I would love to say that I am back to normal and in the swing of things again, yet this weeks been a bit of a unusual one as I have been looking after the girlfriends parents dog. I did manage to put a few hours aside over the weekend to organise my tackle for the week which included chub, perch and roach as well as sorting out a feature called ‘Beating the Freeze’ for Anglers Mail. I also managed to pre-bait a still water on Sunday evening on a tip of from a carp angler; however I’m not revealing the species I’m targeting until results start to come in.
Tuesday and Friday were supposed to be my main fishing days for the week and after doing the necessary jobs on Monday to free these up managed to get an early start the following morning. Heading for a new stretch of the river Loddon I arrived to find the river free of anglers, worrying somewhat when its one of the best big chub stretches on the whole river. In brief, I roved the river for seven hours using breadflake tactics, covering all the likely looking areas throughout the beat for not so much as a tap. The stretch looked uninspiring and lacked features and only one swim looked as if it had been fished. I will return though as I know it contains chub that will smash my personal best, however I will probably only spend a morning on this stretch before moving onto another one which I fished a few years ago.
Wednesday evening I was once again on a pre-baiting mission and managed to get out for a few hours at dusk the following evening after completing the Anglers Mail feature. I wanted to do this feature on Gold Valley as I was confident of putting together a 20-30lb bag of quality perch and roach but at the last minute this had to be changed to a river. The river Wey through Farnham is always good for a few fish, yet with this running clear and cold there was never going to be a big bag of dace and the chub were always going to be difficult and after three hours trotting a dozen or so dace to 8oz had fallen as well as three chub to 3lb 8oz and a trout. Paul Garner stopped of for a chat on his way back from Essex which was good.
Back at the pre-baited venue I managed to get a kilo of hemp and maggots out before darkness fell as well as rigging the rods up and marking these to the pre-bait distance. I wasn’t expecting much and had already decided that a bite would be a result and come 7pm when I called it a day, two had come. The first I’m sure was from a small fish, yet the other saw the indicator dancing before falling to the ground, yet the self hooking helicopter rig failed to do its job. This was definitely from a good fish and I decided to leave the perch along the following day and return to see if I could find out what had found the free bait.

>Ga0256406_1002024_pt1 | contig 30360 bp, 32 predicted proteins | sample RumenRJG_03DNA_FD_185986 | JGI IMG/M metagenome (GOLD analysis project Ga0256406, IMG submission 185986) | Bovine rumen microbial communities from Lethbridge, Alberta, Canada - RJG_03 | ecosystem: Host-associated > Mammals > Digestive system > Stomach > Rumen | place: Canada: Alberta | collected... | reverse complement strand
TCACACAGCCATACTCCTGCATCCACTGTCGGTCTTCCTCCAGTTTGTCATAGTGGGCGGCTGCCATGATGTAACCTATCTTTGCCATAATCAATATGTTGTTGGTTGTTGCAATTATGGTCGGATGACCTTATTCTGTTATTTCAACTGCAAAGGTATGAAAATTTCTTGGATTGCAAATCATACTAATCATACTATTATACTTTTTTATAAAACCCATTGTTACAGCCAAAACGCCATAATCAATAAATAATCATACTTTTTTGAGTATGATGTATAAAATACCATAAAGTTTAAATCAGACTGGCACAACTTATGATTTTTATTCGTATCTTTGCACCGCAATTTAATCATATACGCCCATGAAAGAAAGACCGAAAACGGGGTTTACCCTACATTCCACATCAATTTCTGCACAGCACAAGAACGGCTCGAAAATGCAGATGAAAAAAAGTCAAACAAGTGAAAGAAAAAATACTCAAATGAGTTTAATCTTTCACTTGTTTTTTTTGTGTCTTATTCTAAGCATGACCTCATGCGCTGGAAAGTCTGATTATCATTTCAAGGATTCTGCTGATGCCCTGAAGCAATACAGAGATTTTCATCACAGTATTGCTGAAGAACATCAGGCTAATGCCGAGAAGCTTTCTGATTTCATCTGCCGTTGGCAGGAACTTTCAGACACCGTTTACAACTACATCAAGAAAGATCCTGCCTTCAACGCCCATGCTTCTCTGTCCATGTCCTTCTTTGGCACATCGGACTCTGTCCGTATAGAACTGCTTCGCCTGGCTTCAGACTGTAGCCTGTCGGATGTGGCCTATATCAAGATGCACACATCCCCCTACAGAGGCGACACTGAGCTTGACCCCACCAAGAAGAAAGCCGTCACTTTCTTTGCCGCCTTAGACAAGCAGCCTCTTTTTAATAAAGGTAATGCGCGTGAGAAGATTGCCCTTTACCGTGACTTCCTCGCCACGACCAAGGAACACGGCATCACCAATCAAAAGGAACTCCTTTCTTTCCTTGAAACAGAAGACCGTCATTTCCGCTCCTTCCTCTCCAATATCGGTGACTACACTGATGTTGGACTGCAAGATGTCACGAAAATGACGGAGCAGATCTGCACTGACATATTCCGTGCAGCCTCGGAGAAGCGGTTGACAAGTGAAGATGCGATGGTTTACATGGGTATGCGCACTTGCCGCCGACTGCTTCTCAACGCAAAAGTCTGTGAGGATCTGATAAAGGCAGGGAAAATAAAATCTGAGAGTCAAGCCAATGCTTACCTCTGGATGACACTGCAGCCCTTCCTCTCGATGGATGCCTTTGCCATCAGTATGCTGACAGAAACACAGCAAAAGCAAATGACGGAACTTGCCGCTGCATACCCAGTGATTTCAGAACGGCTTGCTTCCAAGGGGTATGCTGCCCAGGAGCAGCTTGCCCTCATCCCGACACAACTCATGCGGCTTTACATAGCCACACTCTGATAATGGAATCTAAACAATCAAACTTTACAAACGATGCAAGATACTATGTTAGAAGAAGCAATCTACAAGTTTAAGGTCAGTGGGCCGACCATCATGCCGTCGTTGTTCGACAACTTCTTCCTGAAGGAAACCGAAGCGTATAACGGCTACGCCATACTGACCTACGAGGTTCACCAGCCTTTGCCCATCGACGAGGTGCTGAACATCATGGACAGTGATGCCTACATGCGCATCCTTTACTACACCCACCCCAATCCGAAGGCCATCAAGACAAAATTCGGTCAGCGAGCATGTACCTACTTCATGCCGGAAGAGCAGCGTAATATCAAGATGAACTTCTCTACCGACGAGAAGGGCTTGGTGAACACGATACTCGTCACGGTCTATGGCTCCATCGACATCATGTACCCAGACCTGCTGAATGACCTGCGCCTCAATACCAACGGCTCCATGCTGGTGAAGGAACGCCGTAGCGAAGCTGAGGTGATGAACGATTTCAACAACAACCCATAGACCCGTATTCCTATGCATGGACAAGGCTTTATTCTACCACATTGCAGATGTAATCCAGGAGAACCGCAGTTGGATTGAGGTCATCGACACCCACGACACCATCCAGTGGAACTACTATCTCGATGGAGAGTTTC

Friday saw the temperature drop sharply and the easterly wind didn’t do much for my confidence, however after baiting up I dropped my rigs over the top and sat back. Just into darkness I saw two good fish roll and a single bleep had my hand hovering, yet I had to wait a while before the next indication and this time the heli-rig did its job. Far out I could feel the headshaking of a big fish and when she slid into the net I knew that my pre-baiting efforts had been worth while. Two more fish followed as well as a tiny perch before I decided to call it a night, slightly later than what I had planned.
Certainly a tough week, but one that finally rewarded me.
Since the Spomb came onto the market I have to say that I thought that I would never use a spod again, but I have to say I was wrong. My smaller of the two Spombs seem to be somewhat unreliable, often opening up in mid flight. I found myself half filling this, as overfilling only encouraged it to open, yet I also found myself dropping it short of the mark as I was afraid to cast it hard. I finally binned the small Spomb and reverted to the larger one, but after pre-baiting started to think that although it got a lot of bait out quickly, discreetly and efficiently, was it to accurate? I have now reverted back to a small spod and to be honest feel much more confident now. I might loose a bit of bait on each cast, but when the spod lands I can ease this back, spreading my bait over a bigger area. This might not be as tight, but how tight do I want my bait, especially when fishing after dark and casting quite a distance, often in a cross wind and when regular casting often brings a bite. Since reverting back to the spod I feel far more confident and comfortable with my bait application, something that’s very important when it comes to catching.
I have just had my first months sales report in regarding my book 'Evolution of an Angler' and they exceeded my expectations. If you haven't already bought your copy then it can be ordered from the publishers Calm Productions (www.calmproductions.co.uk) or their are a few signed copies still available at Yateley Angling Centre.